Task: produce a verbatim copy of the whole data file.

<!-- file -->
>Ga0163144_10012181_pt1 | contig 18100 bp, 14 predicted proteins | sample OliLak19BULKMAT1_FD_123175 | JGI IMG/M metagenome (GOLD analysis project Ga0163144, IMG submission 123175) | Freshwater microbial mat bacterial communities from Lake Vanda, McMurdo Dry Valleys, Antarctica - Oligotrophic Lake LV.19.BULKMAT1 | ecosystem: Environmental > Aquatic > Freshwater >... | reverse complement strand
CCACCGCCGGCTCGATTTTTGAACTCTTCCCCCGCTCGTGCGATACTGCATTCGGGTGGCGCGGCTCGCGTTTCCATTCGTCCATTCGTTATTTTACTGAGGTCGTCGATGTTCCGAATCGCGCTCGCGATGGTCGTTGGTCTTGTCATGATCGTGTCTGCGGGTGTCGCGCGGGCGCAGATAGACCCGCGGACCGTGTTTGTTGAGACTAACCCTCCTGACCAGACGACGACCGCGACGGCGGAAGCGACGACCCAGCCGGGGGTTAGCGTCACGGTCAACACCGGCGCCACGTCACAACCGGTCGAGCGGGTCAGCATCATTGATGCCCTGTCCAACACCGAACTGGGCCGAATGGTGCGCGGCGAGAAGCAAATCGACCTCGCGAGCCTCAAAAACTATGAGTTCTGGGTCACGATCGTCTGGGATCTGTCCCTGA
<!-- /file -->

>Ga0163144_10012181_pt1 | contig 18100 bp, 14 predicted proteins | sample OliLak19BULKMAT1_FD_123175 | JGI IMG/M metagenome (GOLD analysis project Ga0163144, IMG submission 123175) | Freshwater microbial mat bacterial communities from Lake Vanda, McMurdo Dry Valleys, Antarctica - Oligotrophic Lake LV.19.BULKMAT1 | ecosystem: Environmental > Aquatic > Freshwater >... | reverse complement strand
CCACCGCCGGCTCGATTTTTGAACTCTTCCCCCGCTCGTGCGATACTGCATTCGGGTGGCGCGGCTCGCGTTTCCATTCGTCCATTCGTTATTTTACTGAGGTCGTCGATGTTCCGAATCGCGCTCGCGATGGTCGTTGGTCTTGTCATGATCGTGTCTGCGGGTGTCGCGCGGGCGCAGATAGACCCGCGGACCGTGTTTGTTGAGACTAACCCTCCTGACCAGACGACGACCGCGACGGCGGAAGCGACGACCCAGCCGGGGGTTAGCGTCACGGTCAACACCGGCGCCACGTCACAACCGGTCGAGCGGGTCAGCATCATTGATGCCCTGTCCAACACCGAACTGGGCCGAATGGTGCGCGGCGAGAAGCAAATCGACCTCGCGAGCCTCAAAAACTATGAGTTCTGGGTCACGATCGTCTGGGATCTGTCCCTGA